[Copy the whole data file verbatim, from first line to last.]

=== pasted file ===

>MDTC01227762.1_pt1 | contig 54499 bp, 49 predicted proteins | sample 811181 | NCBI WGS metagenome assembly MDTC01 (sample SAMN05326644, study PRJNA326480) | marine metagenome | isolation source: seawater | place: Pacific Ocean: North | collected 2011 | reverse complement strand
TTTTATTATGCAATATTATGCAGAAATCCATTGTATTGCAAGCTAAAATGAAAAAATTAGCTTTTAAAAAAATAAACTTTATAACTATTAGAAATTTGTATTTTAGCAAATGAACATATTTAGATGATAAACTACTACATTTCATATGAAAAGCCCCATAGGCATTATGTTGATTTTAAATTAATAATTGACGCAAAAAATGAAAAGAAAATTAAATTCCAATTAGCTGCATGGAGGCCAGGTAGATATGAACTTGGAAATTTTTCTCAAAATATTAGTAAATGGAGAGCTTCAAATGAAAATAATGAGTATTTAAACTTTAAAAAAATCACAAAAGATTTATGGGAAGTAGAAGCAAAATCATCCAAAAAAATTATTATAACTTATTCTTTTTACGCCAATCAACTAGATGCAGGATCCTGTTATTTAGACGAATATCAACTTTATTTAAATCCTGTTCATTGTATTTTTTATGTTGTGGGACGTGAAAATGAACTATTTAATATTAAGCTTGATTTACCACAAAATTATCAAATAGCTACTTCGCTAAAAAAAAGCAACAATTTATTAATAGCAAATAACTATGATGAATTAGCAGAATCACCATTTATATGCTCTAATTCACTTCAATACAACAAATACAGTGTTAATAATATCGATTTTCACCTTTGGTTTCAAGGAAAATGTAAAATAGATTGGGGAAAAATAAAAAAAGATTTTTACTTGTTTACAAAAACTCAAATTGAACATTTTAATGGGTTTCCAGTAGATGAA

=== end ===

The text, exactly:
>MDTC01227762.1_pt1 | contig 54499 bp, 49 predicted proteins | sample 811181 | NCBI WGS metagenome assembly MDTC01 (sample SAMN05326644, study PRJNA326480) | marine metagenome | isolation source: seawater | place: Pacific Ocean: North | collected 2011 | reverse complement strand
TTTTATTATGCAATATTATGCAGAAATCCATTGTATTGCAAGCTAAAATGAAAAAATTAGCTTTTAAAAAAATAAACTTTATAACTATTAGAAATTTGTATTTTAGCAAATGAACATATTTAGATGATAAACTACTACATTTCATATGAAAAGCCCCATAGGCATTATGTTGATTTTAAATTAATAATTGACGCAAAAAATGAAAAGAAAATTAAATTCCAATTAGCTGCATGGAGGCCAGGTAGATATGAACTTGGAAATTTTTCTCAAAATATTAGTAAATGGAGAGCTTCAAATGAAAATAATGAGTATTTAAACTTTAAAAAAATCACAAAAGATTTATGGGAAGTAGAAGCAAAATCATCCAAAAAAATTATTATAACTTATTCTTTTTACGCCAATCAACTAGATGCAGGATCCTGTTATTTAGACGAATATCAACTTTATTTAAATCCTGTTCATTGTATTTTTTATGTTGTGGGACGTGAAAATGAACTATTTAATATTAAGCTTGATTTACCACAAAATTATCAAATAGCTACTTCGCTAAAAAAAAGCAACAATTTATTAATAGCAAATAACTATGATGAATTAGCAGAATCACCATTTATATGCTCTAATTCACTTCAATACAACAAATACAGTGTTAATAATATCGATTTTCACCTTTGGTTTCAAGGAAAATGTAAAATAGATTGGGGAAAAATAAAAAAAGATTTTTACTTGTTTACAAAAACTCAAATTGAACATTTTAATGGGTTTCCAGTAGATGAA